J.W. Piercey III, the first vice president of Southern Burlington County NAACP Branch 2106, says this could signal the start of a shift in policing. The country is less than 50 years removed from the assassination of Martin Luther King, Jr. and public instances of widespread police brutality, he said. Some still in law enforcement today likely came up through the ranks with officers who were trained with that mentality.
But the doors of acceptance are opening, he added.
“Now, you have a group of individuals who are growing up, who are accepting of a lot of things, who are not tolerating things that used to be the standard,” Piercey said. “You have an individual who works in the department, saw something, and said, ‘That’s enough.’ That’s a good thing, and hopefully it’ll start a trend where all of the bad seeds are removed…20 years ago, this may have been totally different.”
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There isn’t a road or soccer field that could change the fact that wounds were created when a township official compared black residents to terrorists.
During the interview with the Current, Benowitz was in full spin control mode. He repeatedly tried to steer the interview toward positive initiatives in the township.
He says the township “hasn’t missed a beat” since Nucera left and after his arrest. “A lot of activities have occurred this year, and we anticipate more next year,” he said. Activities, he and Theokas said, include attending community meetings, speaking with township residents, improving roadways, getting grants for new park space, industrial and commercial growth.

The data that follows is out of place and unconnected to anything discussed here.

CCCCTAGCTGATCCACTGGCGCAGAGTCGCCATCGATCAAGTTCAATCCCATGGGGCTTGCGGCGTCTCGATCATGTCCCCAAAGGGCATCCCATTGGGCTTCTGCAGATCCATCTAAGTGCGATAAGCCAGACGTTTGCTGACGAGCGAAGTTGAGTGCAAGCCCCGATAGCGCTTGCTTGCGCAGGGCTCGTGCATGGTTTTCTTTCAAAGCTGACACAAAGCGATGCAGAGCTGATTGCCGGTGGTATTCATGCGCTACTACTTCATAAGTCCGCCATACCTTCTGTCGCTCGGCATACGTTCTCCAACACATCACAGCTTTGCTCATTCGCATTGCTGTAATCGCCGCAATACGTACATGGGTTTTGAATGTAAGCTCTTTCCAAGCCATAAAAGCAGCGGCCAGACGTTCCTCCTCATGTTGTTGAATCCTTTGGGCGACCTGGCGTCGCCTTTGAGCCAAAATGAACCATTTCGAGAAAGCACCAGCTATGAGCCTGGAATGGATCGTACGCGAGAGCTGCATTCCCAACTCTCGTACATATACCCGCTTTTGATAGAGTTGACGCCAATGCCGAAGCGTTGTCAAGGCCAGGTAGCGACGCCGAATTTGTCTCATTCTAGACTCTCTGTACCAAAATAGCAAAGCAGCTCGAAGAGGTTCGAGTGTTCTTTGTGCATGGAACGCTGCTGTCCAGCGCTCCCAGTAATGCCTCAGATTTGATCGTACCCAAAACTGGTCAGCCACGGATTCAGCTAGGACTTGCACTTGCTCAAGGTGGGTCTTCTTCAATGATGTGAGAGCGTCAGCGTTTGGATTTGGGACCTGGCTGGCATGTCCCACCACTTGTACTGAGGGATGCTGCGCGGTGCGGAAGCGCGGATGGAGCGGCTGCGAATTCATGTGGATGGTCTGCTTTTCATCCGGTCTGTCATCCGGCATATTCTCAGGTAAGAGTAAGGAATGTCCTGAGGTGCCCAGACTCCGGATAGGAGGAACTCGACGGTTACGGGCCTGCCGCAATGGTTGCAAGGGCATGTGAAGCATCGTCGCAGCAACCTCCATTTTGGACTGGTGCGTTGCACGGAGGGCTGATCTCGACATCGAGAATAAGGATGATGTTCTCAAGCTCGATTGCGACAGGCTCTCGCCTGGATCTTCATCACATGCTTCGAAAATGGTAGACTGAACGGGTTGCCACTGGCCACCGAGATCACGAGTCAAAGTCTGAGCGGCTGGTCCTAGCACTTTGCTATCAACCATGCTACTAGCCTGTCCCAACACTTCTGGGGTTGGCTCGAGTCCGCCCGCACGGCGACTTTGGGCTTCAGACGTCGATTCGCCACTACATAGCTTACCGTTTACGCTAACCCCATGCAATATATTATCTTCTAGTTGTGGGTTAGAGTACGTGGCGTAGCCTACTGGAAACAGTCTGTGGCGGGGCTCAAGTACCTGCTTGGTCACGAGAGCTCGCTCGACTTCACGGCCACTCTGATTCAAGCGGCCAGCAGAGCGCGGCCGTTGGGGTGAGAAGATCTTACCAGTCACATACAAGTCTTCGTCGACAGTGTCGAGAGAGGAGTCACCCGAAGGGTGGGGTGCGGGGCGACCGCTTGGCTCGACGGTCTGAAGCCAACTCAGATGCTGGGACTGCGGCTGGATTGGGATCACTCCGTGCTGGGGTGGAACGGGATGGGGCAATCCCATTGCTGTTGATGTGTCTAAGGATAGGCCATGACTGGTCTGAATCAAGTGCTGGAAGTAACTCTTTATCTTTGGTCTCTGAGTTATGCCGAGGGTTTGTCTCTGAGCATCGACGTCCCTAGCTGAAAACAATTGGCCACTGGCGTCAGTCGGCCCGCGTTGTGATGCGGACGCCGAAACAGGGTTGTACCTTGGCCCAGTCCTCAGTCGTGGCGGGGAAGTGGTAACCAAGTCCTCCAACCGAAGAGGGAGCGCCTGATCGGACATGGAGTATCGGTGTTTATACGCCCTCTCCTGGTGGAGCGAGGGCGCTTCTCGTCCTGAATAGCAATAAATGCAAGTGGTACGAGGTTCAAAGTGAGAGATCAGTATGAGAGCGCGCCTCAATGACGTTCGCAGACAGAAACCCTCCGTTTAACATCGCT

“We’re doing a lot of community improvement that people don’t necessarily see,” Theokas said. “We have to promote ourselves. People will latch on to negative things. It’s the nature of the world these days, unless you point out the positive things.”
The negative, in this case, is police racism. And, in addition to consistently steering the conversation away from the issue, the administrative end of the township has done little to address it head on. Benowitz does say he is planning to reach out to Trenton Mayor Eric Jackson, saying that he’s stood for diversity his “whole life” and acknowledged that the healing process is ongoing.
“Right now, we’re working through things,” he said. “It’s a matter of timing. Those things are going to come at all levels. It’s not that we’re not going to start that. We are. It’s going to start even in the future and continue because we have work to do in the healing process. We know that.”